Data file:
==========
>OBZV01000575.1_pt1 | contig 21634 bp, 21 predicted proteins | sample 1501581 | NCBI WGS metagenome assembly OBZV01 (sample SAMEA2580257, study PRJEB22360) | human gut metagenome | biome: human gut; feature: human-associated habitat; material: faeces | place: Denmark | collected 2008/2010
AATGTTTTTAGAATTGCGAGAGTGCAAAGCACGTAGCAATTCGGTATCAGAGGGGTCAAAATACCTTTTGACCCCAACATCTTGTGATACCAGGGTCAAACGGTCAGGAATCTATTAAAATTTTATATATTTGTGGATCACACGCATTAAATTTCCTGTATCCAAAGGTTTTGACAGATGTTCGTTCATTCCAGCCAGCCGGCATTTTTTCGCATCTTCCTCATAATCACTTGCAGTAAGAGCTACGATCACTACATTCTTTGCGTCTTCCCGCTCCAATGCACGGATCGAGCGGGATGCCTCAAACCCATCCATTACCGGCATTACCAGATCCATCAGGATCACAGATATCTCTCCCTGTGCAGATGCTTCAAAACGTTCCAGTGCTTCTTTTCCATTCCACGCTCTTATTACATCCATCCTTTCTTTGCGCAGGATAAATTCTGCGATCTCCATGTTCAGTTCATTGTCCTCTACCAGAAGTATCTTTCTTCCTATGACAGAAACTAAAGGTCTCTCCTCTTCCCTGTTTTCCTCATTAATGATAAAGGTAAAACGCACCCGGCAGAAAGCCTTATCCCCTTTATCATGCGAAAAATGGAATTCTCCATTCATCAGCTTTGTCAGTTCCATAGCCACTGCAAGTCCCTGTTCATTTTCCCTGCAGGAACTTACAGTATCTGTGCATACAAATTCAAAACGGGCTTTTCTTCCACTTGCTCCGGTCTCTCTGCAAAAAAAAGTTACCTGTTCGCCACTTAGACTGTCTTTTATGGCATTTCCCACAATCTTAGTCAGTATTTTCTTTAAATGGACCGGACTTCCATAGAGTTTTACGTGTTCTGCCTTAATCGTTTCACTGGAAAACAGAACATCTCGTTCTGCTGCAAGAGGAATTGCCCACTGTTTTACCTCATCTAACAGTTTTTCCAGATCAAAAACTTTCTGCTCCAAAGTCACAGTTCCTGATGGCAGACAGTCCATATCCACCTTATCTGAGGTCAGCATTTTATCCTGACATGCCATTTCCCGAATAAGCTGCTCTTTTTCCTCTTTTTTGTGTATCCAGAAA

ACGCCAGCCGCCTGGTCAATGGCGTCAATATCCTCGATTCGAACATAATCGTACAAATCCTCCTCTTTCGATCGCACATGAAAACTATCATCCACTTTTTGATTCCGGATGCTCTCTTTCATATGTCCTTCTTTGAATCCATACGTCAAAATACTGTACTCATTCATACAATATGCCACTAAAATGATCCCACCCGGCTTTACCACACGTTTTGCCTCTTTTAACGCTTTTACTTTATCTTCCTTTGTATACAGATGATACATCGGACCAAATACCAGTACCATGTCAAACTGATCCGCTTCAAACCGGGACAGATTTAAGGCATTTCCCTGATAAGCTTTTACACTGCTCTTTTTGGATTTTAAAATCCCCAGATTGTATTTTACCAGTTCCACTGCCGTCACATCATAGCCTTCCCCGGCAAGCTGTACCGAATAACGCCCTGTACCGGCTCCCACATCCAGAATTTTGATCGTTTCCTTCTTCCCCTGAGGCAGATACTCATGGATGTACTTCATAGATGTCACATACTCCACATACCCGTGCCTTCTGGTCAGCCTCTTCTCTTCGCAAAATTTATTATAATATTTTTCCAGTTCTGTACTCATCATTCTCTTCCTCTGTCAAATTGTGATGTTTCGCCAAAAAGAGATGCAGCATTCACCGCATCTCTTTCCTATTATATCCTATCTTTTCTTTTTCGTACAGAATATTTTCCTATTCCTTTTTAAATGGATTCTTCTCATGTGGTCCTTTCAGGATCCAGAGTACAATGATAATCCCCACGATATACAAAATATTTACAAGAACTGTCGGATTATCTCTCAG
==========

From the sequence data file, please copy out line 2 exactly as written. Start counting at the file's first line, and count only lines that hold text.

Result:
AATGTTTTTAGAATTGCGAGAGTGCAAAGCACGTAGCAATTCGGTATCAGAGGGGTCAAAATACCTTTTGACCCCAACATCTTGTGATACCAGGGTCAAACGGTCAGGAATCTATTAAAATTTTATATATTTGTGGATCACACGCATTAAATTTCCTGTATCCAAAGGTTTTGACAGATGTTCGTTCATTCCAGCCAGCCGGCATTTTTTCGCATCTTCCTCATAATCACTTGCAGTAAGAGCTACGATCACTACATTCTTTGCGTCTTCCCGCTCCAATGCACGGATCGAGCGGGATGCCTCAAACCCATCCATTACCGGCATTACCAGATCCATCAGGATCACAGATATCTCTCCCTGTGCAGATGCTTCAAAACGTTCCAGTGCTTCTTTTCCATTCCACGCTCTTATTACATCCATCCTTTCTTTGCGCAGGATAAATTCTGCGATCTCCATGTTCAGTTCATTGTCCTCTACCAGAAGTATCTTTCTTCCTATGACAGAAACTAAAGGTCTCTCCTCTTCCCTGTTTTCCTCATTAATGATAAAGGTAAAACGCACCCGGCAGAAAGCCTTATCCCCTTTATCATGCGAAAAATGGAATTCTCCATTCATCAGCTTTGTCAGTTCCATAGCCACTGCAAGTCCCTGTTCATTTTCCCTGCAGGAACTTACAGTATCTGTGCATACAAATTCAAAACGGGCTTTTCTTCCACTTGCTCCGGTCTCTCTGCAAAAAAAAGTTACCTGTTCGCCACTTAGACTGTCTTTTATGGCATTTCCCACAATCTTAGTCAGTATTTTCTTTAAATGGACCGGACTTCCATAGAGTTTTACGTGTTCTGCCTTAATCGTTTCACTGGAAAACAGAACATCTCGTTCTGCTGCAAGAGGAATTGCCCACTGTTTTACCTCATCTAACAGTTTTTCCAGATCAAAAACTTTCTGCTCCAAAGTCACAGTTCCTGATGGCAGACAGTCCATATCCACCTTATCTGAGGTCAGCATTTTATCCTGACATGCCATTTCCCGAATAAGCTGCTCTTTTTCCTCTTTTTTGTGTATCCAGAAA